Deniers Don’t Know, and Don’t Want to Know

April 11, 2017


“I think that measuring with precision human activity on the climate is something very challenging to do and there’s tremendous disagreement about the degree of impact, so no, I would not agree that it’s a primary contributor to the global warming that we see, but we don’t know that yet. … We need to continue the debate and continue the review and the analysis.”

 – EPA Secretary Scott Pruitt

Ignorance is no crime. Disagreeing is no sin. But Denial is something different.

Scott Pruitt, above, states precisely the current position of climate deniers who don’t wish to be seen as irredeemable troglodytes – yes, climate is changing, they say, but we need more study to tell whether those observed changes are indeed human caused.
My own congressperson’s Chief of Staff told me as much just a few weeks ago, which was the take-off point for the video here

There’s a problem, tho.
Advocating continuing research implies that you are actually going to continue research.
The budget priorities outlined by the new President belie that.

New York Times:

Among the sweeping cuts in the Trump administration’s 53-page budget blueprint released last month, one paragraph stood out to climate researchers. It proposed eliminating four of NASA’s climate science missions, including instruments to study clouds, small airborne particles, the flow of carbon dioxide and other elements of the atmosphere and oceans.

The blueprint is as much a political document as a fiscal plan, in this case designed to send a message that the administration intends to pursue a long-sought goal of some conservatives: to clamp down on NASA’s study of Earthrather than space. But Congress may have other ideas, especially since the projects are not very costly. The savings from eliminating the earth science programs, which include the missions, would total $102 million out of a proposed agency budget of $19 billion.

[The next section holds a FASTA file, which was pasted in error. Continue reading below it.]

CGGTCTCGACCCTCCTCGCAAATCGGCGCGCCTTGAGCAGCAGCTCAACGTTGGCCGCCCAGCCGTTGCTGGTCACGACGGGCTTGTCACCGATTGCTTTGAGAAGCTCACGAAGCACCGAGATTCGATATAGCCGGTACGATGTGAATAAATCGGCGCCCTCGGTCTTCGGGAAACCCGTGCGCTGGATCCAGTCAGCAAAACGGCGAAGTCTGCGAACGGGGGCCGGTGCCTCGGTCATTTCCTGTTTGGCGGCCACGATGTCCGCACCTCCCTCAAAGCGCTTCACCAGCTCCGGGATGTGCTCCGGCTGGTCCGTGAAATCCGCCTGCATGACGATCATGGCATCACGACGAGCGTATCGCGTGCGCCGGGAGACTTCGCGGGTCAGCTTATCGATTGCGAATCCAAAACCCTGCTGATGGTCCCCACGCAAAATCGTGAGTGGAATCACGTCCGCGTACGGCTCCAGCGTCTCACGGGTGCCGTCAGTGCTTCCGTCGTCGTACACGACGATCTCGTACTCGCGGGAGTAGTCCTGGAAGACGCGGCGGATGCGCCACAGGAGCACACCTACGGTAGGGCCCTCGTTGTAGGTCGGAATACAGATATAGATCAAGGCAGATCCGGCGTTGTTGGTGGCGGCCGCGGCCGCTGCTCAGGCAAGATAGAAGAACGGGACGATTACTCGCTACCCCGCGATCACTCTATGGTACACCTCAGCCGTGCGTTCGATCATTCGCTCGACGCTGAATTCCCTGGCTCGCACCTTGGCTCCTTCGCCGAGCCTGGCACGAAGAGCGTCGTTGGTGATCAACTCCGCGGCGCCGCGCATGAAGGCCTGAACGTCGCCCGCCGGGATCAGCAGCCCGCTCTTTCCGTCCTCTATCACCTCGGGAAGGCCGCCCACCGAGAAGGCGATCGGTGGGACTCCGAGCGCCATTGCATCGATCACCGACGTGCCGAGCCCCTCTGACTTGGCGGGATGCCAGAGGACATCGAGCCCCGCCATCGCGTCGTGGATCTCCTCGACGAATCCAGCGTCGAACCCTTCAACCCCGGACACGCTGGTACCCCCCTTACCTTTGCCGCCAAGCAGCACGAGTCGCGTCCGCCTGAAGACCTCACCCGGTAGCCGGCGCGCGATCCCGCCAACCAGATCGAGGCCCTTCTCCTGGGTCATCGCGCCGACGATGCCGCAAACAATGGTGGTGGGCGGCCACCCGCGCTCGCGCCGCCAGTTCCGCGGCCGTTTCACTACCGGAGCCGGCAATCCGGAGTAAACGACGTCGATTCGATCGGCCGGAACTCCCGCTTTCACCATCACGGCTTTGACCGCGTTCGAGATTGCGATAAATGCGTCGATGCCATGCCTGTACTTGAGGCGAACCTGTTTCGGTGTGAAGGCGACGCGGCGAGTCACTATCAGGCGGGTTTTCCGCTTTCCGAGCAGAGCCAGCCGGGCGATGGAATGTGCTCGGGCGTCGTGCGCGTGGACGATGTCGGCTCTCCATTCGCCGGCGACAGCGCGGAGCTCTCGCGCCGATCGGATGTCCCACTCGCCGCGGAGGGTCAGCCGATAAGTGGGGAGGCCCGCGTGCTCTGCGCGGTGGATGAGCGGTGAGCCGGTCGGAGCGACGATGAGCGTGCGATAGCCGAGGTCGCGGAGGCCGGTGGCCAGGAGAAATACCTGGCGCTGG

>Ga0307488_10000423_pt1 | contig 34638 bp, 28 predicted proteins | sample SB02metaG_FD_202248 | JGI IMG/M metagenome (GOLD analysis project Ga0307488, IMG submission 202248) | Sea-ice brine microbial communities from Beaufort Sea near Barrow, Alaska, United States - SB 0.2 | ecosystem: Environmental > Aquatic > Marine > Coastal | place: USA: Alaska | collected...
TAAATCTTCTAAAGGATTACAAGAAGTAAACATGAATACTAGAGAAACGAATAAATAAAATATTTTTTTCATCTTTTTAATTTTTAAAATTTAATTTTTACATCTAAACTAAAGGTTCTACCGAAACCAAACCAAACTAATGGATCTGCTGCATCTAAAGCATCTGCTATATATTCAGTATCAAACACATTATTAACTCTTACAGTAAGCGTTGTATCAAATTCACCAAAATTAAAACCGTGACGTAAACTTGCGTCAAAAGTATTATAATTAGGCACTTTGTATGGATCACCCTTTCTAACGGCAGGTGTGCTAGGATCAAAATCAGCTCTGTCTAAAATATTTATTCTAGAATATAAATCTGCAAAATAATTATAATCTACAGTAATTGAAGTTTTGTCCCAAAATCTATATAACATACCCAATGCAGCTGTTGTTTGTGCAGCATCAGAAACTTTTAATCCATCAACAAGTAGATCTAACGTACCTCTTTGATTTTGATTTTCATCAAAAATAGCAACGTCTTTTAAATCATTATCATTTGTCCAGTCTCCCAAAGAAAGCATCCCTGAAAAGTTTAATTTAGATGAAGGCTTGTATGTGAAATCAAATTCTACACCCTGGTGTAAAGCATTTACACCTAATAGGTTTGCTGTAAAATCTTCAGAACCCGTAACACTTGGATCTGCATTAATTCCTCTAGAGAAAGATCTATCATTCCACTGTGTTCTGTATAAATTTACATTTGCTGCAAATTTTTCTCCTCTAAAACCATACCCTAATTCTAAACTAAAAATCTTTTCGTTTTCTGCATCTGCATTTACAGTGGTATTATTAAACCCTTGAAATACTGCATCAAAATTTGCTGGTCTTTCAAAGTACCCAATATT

Long before President Trump was elected, climate researchers have warned that the nation’s climate monitoring capabilities — which include satellites as well as air- and surface-based instruments — were less than adequate and faced data collection gaps and other uncertainties. Elimination of any of the missions would be a further blow, they said.

“That’s what’s giving my colleagues and myself heart palpitations as we think about what might be lost,” said Betsy Weatherhead, an expert on environmental monitoring at the University of Colorado.

In the past, NASA has built and operated climate satellites and the National Oceanic and Atmospheric Administration has operated weather satellites. While there is some overlap, weather satellites focus on basics like clouds, winds, temperatures and moisture to provide information for forecasts. Most of NASA’s instruments are designed to provide long-term records of phenomena like ice-sheet thickness, sea-level rise, vegetation changes and the makeup of the atmosphere.

NASA designed a flurry of instruments two decades ago, including about 10 that were launched aboard two satellites, Terra and Aqua. Weather satellites have been in use for about five decades and have become increasingly sophisticated.

After a scare at the beginning of this decade when it looked like NOAA might have no functioning weather satellites for a time — a potentially disastrous situation — the agency now has plans and funding to replace its satellites as required. But there are currently few plans to replace NASA’s instruments, many of which are at or near the end of their useful lives.

“Climate monitoring has fallen into this big gap between the agencies,” said Thomas P. Ackerman, an atmospheric scientist at the University of Washington.

The priority has been on gathering weather data,” Dr. Weatherhead said, “because we understand the value of weather data.”

That priority is reflected in the proposed Trump budget, which eliminates the NASA missions while also calling for full funding of NOAA’s replacement orbiters.

Ignorance can be fixed. Stupidity is forever. With therapy, Denial generally yields, but only after intense pain.
It’s congressional recess. Turn up the heat. Pressure works.

10 Responses to “Deniers Don’t Know, and Don’t Want to Know”

  1. Sir Charles Says: